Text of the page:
What Is the Sympathetic Nervous System?

Fight, Flight, Freeze, Fawn Responses

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The sympathetic nervous system (SNS) is responsible for the body's stress response and is activated when you perceive danger. The brain sends messages to the rest of the body to prepare for and respond to danger, initiating a fight, flight, freeze, or fawn stress response. If the SNS is chronically activated, it can impact your health.

Learn about the sympathetic nervous system function and your body's response to perceived danger.

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Function of the Sympathetic Nervous System

The primary function of the sympathetic nervous system is to keep your body safe from danger. When you perceive a threat, your sympathetic nervous system helps prepare your body and mind for impending danger. This is known as a stress response.

Types of Stress Responses

Scientists initially categorized the stress response as a fight or flight response. More recently, two more reactions have been identified: Freeze or fawn. Sympathetic nervous system stress responses include:

  • Fight response: This response involves aggression directed toward the danger or perceived danger. For example, someone threatened by another person may become physically defensive and attack or punch that person.
  • Flight response: This response may also be called the flee response. It involves avoiding danger or perceived danger by running, driving, or moving in a different direction. For example, a person may run out of a burning building and keep running until they are far away from it.
  • Freeze response: This response involves holding as still as possible while the danger or perceived danger is present. For example, opossums and other animals are known for "playing dead" when threatened.
  • Fawn response: This response involves acting to prevent or decrease conflict. For example, someone being robbed may willingly hand over valuable or cherished belongings to remain physically safe.

Sympathetic Nervous System Anatomy

The two main parts of the sympathetic nervous system are the brain and the spinal cord.

  • The brain is responsible for processing the threat.
  • The spinal cord communicates the threat to other parts of the body.

Once the brain is alerted to a threat, it sends messages via neurons (chemical messengers) to clusters of nerve cells called ganglia, which are responsible for sensory and motor responses. Then, the ganglia send those neurons to the body parts that respond to danger, such as muscles needed to run away or fight.

Sympathetic vs. Parasympathetic Nervous System (PNS)

The sympathetic and parasympathetic nervous systems (PNS) comprise the autonomic nervous system. They work together to shift the mind and body between alertness and calmness. The PNS response is sometimes called "rest and digest" because when the PNS is activated, the body responds by increasing digestion, sleep, the tendency toward social interactions, and repairing injuries.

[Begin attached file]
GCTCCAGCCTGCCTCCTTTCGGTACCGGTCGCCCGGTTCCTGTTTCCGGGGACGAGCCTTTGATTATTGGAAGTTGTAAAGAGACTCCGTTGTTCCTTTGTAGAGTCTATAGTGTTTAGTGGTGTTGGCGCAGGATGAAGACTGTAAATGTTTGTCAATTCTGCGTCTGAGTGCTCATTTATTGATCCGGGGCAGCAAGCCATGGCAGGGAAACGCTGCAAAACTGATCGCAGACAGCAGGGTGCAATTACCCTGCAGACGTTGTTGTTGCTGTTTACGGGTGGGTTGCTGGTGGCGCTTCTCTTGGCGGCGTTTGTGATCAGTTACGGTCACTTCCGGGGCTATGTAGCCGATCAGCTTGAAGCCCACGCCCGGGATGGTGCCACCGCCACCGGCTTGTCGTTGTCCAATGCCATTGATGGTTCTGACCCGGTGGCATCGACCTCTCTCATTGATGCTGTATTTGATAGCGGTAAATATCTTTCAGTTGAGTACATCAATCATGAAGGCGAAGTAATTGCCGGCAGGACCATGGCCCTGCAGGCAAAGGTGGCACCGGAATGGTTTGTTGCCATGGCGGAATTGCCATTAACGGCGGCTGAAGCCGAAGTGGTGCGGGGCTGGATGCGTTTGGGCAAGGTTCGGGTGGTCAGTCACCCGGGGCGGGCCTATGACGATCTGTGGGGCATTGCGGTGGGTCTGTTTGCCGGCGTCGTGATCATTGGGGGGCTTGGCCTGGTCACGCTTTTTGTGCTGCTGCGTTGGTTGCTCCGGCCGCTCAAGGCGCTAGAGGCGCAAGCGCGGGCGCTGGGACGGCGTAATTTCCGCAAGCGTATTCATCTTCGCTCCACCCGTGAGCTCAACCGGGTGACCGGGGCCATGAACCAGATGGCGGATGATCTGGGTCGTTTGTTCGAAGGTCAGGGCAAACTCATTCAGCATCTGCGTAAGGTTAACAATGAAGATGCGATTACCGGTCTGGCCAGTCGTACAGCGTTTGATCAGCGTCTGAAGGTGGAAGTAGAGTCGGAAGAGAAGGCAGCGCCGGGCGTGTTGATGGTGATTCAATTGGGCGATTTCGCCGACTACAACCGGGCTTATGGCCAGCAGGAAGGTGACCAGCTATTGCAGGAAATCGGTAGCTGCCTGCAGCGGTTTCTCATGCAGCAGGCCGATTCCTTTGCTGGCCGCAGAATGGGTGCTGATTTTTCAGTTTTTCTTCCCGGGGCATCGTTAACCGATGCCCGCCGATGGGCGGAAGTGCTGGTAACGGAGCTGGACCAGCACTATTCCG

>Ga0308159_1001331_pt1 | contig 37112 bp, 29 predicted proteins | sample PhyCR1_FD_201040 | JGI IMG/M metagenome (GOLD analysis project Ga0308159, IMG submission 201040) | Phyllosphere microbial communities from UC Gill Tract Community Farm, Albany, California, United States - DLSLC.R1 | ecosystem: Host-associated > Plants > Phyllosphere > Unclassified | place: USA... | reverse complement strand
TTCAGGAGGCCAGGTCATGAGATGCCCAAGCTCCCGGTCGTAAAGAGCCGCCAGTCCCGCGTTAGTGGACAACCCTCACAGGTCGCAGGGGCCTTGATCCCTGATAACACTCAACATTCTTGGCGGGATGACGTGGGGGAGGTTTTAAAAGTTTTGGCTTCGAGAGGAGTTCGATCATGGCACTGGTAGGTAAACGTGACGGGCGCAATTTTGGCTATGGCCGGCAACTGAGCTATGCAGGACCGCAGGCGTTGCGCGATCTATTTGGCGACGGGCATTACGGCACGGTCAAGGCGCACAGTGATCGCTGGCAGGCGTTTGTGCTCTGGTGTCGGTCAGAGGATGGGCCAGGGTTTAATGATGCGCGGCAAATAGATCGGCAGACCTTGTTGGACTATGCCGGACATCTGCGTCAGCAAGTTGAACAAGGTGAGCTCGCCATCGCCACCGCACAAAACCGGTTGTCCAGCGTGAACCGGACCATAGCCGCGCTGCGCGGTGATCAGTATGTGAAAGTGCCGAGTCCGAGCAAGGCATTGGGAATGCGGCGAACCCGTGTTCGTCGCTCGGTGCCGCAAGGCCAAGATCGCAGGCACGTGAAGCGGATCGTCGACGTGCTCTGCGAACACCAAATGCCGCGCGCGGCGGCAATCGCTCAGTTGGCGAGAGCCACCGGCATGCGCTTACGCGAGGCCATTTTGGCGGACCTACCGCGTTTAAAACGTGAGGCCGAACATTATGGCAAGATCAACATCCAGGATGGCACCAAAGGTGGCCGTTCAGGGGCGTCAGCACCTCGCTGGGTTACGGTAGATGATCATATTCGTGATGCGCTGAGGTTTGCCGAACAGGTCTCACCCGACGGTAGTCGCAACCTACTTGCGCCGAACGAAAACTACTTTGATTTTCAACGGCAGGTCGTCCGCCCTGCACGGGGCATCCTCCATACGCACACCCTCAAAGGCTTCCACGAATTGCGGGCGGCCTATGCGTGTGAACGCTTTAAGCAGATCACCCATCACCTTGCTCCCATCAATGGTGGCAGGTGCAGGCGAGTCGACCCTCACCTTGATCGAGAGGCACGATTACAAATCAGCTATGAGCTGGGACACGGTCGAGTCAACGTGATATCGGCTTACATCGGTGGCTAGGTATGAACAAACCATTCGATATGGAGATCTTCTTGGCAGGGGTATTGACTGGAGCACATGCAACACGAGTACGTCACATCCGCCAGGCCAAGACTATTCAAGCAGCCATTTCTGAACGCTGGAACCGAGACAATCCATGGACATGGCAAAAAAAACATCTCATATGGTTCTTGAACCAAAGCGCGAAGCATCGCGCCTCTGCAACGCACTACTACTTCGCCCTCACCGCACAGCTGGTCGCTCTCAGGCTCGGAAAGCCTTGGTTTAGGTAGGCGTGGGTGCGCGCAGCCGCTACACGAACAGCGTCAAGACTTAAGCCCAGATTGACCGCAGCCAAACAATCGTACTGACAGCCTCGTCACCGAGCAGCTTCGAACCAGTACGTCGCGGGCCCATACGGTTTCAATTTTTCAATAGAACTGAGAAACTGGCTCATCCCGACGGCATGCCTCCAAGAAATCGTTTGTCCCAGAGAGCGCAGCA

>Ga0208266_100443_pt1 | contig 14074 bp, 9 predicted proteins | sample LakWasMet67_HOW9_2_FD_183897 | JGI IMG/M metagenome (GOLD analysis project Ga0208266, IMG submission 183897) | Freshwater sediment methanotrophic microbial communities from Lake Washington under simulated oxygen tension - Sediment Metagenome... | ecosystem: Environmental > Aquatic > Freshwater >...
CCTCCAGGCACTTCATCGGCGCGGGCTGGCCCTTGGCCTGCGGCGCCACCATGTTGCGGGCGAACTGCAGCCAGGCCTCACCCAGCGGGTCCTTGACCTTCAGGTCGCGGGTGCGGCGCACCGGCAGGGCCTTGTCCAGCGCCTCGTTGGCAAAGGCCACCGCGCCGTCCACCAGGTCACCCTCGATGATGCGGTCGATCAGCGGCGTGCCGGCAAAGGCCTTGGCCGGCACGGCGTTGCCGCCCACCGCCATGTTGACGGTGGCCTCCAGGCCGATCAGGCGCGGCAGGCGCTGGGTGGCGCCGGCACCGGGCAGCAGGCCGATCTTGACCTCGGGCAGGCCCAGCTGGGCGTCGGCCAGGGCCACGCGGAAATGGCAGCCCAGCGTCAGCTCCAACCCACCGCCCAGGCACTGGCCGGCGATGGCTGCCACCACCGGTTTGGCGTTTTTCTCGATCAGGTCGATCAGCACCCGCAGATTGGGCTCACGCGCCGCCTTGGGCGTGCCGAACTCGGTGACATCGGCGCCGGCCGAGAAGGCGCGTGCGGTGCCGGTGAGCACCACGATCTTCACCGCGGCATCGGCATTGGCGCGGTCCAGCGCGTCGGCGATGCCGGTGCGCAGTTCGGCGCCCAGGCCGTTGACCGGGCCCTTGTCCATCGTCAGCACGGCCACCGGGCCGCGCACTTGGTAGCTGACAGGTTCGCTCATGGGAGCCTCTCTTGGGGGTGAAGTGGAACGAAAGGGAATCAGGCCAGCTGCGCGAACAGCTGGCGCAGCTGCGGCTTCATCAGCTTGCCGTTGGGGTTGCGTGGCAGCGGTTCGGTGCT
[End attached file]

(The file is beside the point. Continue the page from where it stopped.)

How the Sympathetic Nervous System Works

When the brain senses danger, the amygdala, responsible for interpreting external stimuli, sends a message to the hypothalamus, which is responsible for maintaining our body's baseline state. Then the brain releases hormones that cause the body to react.

For example, adrenaline (epinephrine) helps get oxygen to the muscles by opening the airways and telling the blood vessels to send more blood to the heart and lungs.

What Happens When the Sympathetic Nervous System Is Activated?

The sympathetic nervous system causes physical changes all over the body. When you experience a fight, flight, freeze, or fawn reaction, your brain sends messages to the rest of your body to prepare for danger. Your body responds by increasing blood sugar levels and releasing fat for energy to protect against danger.

Some other parts of your body that respond when the sympathetic nervous system is activated include:

  • Eyes: The pupils of the eyes get bigger to let in more light so the threat can be seen more easily.
  • Lungs: The lungs open up to provide more oxygen to muscles, and the brain, which helps muscles work better and the brain becomes more alert.
  • Heart: The heart beats faster to pump more blood to organs needing more blood flow.
  • Digestive system: The digestive system slows so more energy can be used to respond to the threat or danger.

Sometimes the sympathetic nervous system becomes activated when there is no real danger or remains activated after the threat is gone. Long-term activation of the sympathetic nervous system has been linked to health concerns such as:

It can also lead to physical effects such as fatigue.


The sympathetic nervous system helps to protect you from danger. When you perceive danger, your brain and spinal cord release chemicals and send messages to other body parts to respond. Physical changes take place to make the body and mind more able to respond to the threat. The parasympathetic nervous system creates an opposite response after the threat is gone, which allows the body and mind to rest and recover.

16 Sources
Verywell Health uses only high-quality sources, including peer-reviewed studies, to support the facts within our articles. Read our editorial process to learn more about how we fact-check and keep our content accurate, reliable, and trustworthy.
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By Ashley Olivine, Ph.D., MPH
Dr. Ashley Olivine is a health psychologist and public health professional with over a decade of experience serving clients in the clinical setting and private practice. She has also researched a wide variety psychology and public health topics such as the management of health risk factors, chronic illness, maternal and child wellbeing, and child development.